Keywords

  • mitochondrial ATP generation
  • oxidative phosphorylation machinery
  • mitochondrial quality control
  • mitochondrial dynamic network
  • mitogenesis/mitophagy
  • mitochondrial signaling
  • inter-organelle crosstalk
  • mitochondrial dysfunction
  • mitochondria-targeting therapeutic strategies

Published Papers (2 papers)

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Review

Open AccessReview
Mitochondrial Structure and Bioenergetics in Normal and Disease Conditions
Int. J. Mol. Sci. 2021, 22(2), 586; https://0-doi-org.brum.beds.ac.uk/10.3390/ijms22020586 - 08 Jan 2021
Abstract
Mitochondria are ubiquitous intracellular organelles found in almost all eukaryotes and involved in various aspects of cellular life, with a primary role in energy production. The interest in this organelle has grown stronger with the discovery of their link to various pathologies, including [...] Read more.
Mitochondria are ubiquitous intracellular organelles found in almost all eukaryotes and involved in various aspects of cellular life, with a primary role in energy production. The interest in this organelle has grown stronger with the discovery of their link to various pathologies, including cancer, aging and neurodegenerative diseases. Indeed, dysfunctional mitochondria cannot provide the required energy to tissues with a high-energy demand, such as heart, brain and muscles, leading to a large spectrum of clinical phenotypes. Mitochondrial defects are at the origin of a group of clinically heterogeneous pathologies, called mitochondrial diseases, with an incidence of 1 in 5000 live births. Primary mitochondrial diseases are associated with genetic mutations both in nuclear and mitochondrial DNA (mtDNA), affecting genes involved in every aspect of the organelle function. As a consequence, it is difficult to find a common cause for mitochondrial diseases and, subsequently, to offer a precise clinical definition of the pathology. Moreover, the complexity of this condition makes it challenging to identify possible therapies or drug targets. Full article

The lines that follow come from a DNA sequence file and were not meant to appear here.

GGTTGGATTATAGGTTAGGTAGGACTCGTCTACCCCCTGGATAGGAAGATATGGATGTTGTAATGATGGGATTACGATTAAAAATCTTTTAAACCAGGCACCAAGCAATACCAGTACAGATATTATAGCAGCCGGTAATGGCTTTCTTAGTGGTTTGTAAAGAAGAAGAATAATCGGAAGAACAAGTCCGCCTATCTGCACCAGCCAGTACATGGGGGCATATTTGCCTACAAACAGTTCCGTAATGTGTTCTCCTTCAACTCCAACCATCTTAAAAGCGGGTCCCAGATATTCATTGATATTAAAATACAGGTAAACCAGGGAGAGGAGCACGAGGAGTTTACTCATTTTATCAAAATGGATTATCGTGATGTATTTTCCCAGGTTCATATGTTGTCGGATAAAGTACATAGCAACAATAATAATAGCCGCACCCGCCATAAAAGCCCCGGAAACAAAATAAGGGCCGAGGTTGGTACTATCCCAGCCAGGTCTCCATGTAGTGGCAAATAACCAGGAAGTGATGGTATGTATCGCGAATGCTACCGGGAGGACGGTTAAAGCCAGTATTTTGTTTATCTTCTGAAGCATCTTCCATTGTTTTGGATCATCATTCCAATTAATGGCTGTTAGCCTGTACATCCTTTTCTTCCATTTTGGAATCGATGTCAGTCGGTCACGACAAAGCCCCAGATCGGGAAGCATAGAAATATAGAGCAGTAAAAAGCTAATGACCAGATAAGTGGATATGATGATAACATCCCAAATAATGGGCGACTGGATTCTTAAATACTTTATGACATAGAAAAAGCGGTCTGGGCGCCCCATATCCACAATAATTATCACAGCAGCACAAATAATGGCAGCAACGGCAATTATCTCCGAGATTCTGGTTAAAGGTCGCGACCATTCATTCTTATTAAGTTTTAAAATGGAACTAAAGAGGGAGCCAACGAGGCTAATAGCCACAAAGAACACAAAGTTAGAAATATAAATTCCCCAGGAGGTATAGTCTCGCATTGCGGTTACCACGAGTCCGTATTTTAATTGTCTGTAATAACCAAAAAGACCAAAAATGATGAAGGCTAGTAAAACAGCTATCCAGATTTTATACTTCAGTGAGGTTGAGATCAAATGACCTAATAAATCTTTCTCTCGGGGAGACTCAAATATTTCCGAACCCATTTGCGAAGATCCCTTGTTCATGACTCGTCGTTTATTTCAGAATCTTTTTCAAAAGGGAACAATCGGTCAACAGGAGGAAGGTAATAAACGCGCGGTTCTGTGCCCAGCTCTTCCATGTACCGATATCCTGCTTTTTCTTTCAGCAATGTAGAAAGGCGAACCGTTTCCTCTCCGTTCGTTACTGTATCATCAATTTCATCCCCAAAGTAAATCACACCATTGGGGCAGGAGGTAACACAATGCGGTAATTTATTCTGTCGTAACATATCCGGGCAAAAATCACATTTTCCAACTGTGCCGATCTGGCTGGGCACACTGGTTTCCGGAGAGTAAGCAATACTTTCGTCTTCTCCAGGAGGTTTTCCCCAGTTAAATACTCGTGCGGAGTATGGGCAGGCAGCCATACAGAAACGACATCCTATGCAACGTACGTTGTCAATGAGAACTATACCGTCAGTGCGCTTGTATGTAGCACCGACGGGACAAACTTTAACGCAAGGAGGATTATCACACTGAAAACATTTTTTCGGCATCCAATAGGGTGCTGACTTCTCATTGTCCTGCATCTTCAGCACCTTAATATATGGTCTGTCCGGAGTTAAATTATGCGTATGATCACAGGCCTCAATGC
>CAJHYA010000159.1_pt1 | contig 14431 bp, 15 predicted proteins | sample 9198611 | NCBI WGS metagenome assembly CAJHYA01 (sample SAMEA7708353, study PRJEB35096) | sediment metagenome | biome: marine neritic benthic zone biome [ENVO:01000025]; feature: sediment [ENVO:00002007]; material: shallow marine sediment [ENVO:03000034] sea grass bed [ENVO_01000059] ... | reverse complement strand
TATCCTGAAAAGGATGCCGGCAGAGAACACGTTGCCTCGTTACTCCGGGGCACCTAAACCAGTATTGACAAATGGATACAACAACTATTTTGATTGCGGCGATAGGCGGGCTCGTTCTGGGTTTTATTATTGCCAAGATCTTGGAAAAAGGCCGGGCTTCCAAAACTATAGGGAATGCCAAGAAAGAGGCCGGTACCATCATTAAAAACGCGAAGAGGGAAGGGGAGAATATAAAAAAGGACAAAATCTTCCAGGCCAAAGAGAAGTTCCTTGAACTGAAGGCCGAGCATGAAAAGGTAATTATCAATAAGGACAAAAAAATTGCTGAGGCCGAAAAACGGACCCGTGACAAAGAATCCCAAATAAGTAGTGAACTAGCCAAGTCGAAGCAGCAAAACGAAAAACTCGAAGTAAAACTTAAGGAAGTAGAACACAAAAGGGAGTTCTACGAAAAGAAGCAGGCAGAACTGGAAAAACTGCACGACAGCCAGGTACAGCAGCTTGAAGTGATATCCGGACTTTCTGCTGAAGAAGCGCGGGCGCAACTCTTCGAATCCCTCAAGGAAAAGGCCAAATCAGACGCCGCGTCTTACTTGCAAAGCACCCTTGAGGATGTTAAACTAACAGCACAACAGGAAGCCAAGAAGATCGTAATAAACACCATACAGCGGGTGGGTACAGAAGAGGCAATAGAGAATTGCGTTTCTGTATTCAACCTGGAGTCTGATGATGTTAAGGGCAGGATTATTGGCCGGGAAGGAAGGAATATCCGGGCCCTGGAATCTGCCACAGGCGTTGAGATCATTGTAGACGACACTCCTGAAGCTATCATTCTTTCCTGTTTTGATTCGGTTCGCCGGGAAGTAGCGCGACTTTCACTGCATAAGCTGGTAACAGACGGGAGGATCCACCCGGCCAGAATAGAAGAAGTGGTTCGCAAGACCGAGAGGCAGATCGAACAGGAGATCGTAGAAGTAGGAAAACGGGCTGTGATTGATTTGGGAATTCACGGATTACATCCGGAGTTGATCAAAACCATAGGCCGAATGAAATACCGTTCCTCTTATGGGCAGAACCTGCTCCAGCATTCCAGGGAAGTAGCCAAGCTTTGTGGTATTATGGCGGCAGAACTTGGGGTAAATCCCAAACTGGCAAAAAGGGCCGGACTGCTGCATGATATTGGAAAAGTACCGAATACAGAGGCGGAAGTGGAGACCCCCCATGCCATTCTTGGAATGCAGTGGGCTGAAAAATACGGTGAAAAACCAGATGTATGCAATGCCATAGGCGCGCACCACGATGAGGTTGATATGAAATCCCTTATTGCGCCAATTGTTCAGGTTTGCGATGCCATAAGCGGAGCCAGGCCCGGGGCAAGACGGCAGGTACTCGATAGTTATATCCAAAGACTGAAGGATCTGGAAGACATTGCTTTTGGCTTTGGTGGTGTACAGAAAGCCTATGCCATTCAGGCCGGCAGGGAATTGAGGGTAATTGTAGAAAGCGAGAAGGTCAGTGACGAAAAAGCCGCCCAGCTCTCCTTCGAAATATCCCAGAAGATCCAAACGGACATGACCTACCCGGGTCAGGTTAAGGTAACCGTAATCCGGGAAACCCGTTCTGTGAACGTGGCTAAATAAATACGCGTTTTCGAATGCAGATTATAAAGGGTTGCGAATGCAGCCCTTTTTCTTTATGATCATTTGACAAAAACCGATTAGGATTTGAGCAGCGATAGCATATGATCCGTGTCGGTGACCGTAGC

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Open AccessReview
Mitochondrial Mechanisms of Necroptosis in Liver Diseases
Int. J. Mol. Sci. 2021, 22(1), 66; https://0-doi-org.brum.beds.ac.uk/10.3390/ijms22010066 - 23 Dec 2020
Abstract
Cell death represents a basic biological paradigm that governs outcomes and long-term sequelae in almost every hepatic disease. Necroptosis is a common form of programmed cell death in the liver. Necroptosis can be activated by ligands of death receptors, which then interact with [...] Read more.
Cell death represents a basic biological paradigm that governs outcomes and long-term sequelae in almost every hepatic disease. Necroptosis is a common form of programmed cell death in the liver. Necroptosis can be activated by ligands of death receptors, which then interact with receptor-interactive protein kinases 1 (RIPK1). RIPK1 mediates receptor interacting receptor-interactive protein kinases 3 (RIPK3) and mixed lineage kinase domain-like protein (MLKL) and necrosome formation. Regarding the molecular mechanisms of mitochondrial-mediated necroptosis, the RIPK1/RIPK3/MLKL necrosome complex can enhance oxidative respiration and generate reactive oxygen species, which can be a crucial factor in the susceptibility of cells to necroptosis. The necrosome complex is also linked to mitochondrial components such as phosphoglycerate mutase family member 5 (PGAM5), metabolic enzymes in the mitochondrial matrix, mitochondrial permeability protein, and cyclophilin D. In this review, we focus on the role of mitochondria-mediated cell necroptosis in acute liver injury, chronic liver diseases, and hepatocellular carcinoma, and its possible translation into clinical applications. Full article